Just breathtaking right? I don’t want to be any more ridiculous and just post a thousand photos of this place but… I could. Seriously. From there (and that gazillion hours line) we headed back on the bus to catch our train, to meet our guide in Cusco. Now this is where the magic stopped. This was where we showed up to the airport and discovered we were ticketless and spent the next 30+ hour waiting to hopefully catch a flight. We missed A LOT of what we were hoping to capture in the Amazon but we literally crammed as much as we could in one day. Our guides in the Amazon were amazing at least! They tried to give us as much as they could we the time we had.
We started our journey landing in the VERY small airport of Puerto Maldonado. Literally. It’s a one plane airport. Our guides picked us up and took us to their office where we stuffed a day’s worth of essentials and gear into a duffel bag. You then hand them to of the the lodges associates and he literally lugs this around through our journey. It’s incredible. We first catch a long boat and head down a tributary of the Amazon river for about 40 minutes, then we have a 3.4 kilometer hike through the Amazon jungle, where we end up in a marsh of sorts and we get on a long canoe. From there, our guides paddle and the marsh opens up to the HUGE Sandoval Lake located in the Tambopata National Reserve.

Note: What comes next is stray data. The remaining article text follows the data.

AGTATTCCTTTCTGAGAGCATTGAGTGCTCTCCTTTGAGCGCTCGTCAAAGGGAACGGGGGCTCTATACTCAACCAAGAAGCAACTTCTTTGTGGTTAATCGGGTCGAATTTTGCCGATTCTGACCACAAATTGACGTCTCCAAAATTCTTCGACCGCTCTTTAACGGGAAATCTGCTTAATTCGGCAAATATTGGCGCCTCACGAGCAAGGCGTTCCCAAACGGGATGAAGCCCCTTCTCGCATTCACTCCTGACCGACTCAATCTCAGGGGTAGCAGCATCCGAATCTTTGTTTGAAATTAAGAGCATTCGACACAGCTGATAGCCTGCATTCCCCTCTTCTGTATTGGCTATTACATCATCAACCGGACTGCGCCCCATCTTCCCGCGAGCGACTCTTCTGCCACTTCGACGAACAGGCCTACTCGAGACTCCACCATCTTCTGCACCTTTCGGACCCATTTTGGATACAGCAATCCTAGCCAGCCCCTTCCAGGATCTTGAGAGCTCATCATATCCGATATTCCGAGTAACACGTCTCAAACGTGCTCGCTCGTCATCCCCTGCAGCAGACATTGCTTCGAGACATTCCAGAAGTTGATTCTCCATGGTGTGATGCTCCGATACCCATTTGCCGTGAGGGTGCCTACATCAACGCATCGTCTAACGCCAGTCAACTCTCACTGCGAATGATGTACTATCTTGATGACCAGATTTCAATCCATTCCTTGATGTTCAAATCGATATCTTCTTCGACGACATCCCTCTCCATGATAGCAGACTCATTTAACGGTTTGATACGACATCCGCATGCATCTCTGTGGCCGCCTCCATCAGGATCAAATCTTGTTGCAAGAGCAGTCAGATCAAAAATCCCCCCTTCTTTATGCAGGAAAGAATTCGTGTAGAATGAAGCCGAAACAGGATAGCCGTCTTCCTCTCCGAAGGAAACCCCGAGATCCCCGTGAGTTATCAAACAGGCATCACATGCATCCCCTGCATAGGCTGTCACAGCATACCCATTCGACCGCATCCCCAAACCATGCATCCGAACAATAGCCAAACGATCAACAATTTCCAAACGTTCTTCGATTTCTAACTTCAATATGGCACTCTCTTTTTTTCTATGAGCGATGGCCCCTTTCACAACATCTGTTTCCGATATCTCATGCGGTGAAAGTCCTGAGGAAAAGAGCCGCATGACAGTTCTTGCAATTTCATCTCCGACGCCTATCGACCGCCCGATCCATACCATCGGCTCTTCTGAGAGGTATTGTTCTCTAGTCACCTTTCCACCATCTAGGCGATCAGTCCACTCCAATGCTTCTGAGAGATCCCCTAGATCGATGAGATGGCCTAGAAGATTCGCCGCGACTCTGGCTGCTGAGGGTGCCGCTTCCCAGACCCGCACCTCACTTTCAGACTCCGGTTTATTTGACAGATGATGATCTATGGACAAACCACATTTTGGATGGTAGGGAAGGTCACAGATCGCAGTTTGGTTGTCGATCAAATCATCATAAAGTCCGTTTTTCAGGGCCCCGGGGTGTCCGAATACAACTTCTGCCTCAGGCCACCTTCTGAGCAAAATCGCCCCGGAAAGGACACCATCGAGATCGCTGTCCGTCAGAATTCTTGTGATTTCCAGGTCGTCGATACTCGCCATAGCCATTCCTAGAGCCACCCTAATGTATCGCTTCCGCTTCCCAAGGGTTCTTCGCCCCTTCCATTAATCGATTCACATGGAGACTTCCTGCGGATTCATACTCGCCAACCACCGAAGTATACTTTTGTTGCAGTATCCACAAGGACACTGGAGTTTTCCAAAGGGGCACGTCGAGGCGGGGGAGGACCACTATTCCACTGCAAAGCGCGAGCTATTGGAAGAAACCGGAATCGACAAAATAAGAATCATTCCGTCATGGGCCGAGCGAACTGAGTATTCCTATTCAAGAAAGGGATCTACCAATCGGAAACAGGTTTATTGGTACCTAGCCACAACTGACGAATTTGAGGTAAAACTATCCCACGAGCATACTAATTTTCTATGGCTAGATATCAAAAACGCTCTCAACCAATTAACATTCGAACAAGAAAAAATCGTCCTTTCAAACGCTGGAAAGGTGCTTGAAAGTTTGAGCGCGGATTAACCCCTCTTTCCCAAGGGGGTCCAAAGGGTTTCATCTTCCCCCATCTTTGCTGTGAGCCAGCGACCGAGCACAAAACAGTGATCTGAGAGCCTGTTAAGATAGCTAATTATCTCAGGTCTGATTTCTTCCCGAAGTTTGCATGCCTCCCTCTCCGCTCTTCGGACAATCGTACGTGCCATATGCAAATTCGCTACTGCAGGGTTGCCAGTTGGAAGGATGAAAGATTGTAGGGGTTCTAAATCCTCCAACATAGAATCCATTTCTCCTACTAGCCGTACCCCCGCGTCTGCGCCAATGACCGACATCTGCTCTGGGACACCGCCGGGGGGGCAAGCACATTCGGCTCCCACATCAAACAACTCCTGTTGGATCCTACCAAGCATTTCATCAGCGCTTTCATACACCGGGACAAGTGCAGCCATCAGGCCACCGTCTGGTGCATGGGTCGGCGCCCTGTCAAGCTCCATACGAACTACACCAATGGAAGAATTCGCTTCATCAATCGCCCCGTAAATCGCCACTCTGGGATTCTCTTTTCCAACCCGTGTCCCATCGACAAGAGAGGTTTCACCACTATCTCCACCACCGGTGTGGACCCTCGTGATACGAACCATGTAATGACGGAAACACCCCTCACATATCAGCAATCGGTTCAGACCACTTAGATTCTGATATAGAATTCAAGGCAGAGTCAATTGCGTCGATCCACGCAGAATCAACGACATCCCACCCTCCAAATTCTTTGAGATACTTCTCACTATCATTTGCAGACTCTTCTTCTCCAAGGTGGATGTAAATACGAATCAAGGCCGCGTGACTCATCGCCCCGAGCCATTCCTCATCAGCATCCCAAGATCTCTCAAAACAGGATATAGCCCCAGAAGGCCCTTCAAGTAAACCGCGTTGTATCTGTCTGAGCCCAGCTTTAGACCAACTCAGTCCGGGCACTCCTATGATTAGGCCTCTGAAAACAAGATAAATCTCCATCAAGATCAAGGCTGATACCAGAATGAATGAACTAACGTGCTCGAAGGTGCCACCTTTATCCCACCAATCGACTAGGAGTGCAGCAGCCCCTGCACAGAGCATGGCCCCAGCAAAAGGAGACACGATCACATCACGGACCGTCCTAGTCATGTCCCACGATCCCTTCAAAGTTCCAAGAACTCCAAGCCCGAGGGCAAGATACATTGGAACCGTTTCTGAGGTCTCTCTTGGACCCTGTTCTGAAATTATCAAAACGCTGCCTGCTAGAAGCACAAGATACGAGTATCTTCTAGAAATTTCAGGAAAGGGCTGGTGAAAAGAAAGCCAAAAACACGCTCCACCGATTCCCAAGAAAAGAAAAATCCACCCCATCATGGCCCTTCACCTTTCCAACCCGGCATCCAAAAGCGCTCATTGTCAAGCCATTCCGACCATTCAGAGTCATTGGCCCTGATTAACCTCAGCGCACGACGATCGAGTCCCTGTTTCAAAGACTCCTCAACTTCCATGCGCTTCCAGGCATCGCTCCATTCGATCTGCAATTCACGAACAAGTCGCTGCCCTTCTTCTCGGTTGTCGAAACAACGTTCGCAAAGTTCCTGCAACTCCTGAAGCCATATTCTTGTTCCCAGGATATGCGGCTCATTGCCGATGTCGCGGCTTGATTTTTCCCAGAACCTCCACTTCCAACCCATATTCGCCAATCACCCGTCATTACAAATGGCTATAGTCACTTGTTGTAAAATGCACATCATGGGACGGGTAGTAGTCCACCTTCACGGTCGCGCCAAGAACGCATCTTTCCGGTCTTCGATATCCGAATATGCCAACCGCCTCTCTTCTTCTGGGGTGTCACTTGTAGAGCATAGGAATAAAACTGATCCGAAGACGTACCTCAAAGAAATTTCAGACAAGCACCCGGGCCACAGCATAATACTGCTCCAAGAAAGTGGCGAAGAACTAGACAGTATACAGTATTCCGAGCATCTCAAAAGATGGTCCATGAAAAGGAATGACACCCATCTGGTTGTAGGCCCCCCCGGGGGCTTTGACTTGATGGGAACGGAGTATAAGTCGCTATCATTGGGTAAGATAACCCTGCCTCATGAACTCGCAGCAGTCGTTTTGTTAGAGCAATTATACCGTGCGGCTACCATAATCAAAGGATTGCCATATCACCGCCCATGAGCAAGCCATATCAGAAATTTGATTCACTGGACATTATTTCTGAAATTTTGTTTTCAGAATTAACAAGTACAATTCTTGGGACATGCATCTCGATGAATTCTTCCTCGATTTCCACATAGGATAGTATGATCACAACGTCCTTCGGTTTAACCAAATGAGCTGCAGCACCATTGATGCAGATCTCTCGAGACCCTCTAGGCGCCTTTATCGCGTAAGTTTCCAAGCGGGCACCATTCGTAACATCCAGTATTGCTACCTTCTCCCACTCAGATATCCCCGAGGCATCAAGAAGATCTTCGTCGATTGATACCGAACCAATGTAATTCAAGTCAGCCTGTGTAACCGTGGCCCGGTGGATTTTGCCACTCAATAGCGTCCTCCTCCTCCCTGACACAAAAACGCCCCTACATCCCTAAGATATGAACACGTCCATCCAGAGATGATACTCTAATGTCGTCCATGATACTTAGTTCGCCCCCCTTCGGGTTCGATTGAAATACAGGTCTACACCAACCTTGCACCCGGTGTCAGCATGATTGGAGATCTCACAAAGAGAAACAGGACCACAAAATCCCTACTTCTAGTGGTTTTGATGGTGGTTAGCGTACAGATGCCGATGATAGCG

This reserve represents such a huge diversity of living things from native flora and fauna with 165 species and 41 families of trees to 103 species of mammals, 1300 species of butterflies and 90 species of amphibians. It’s incredible. It’s also home to the Giant River Otter, with only about 2500 left in the world. They are about 6 feet long and one of the most unique creatures I’ve ever seen in the wild. I mean these things are so large they actually attack and eat Caymans. Freaaking CAYMANS.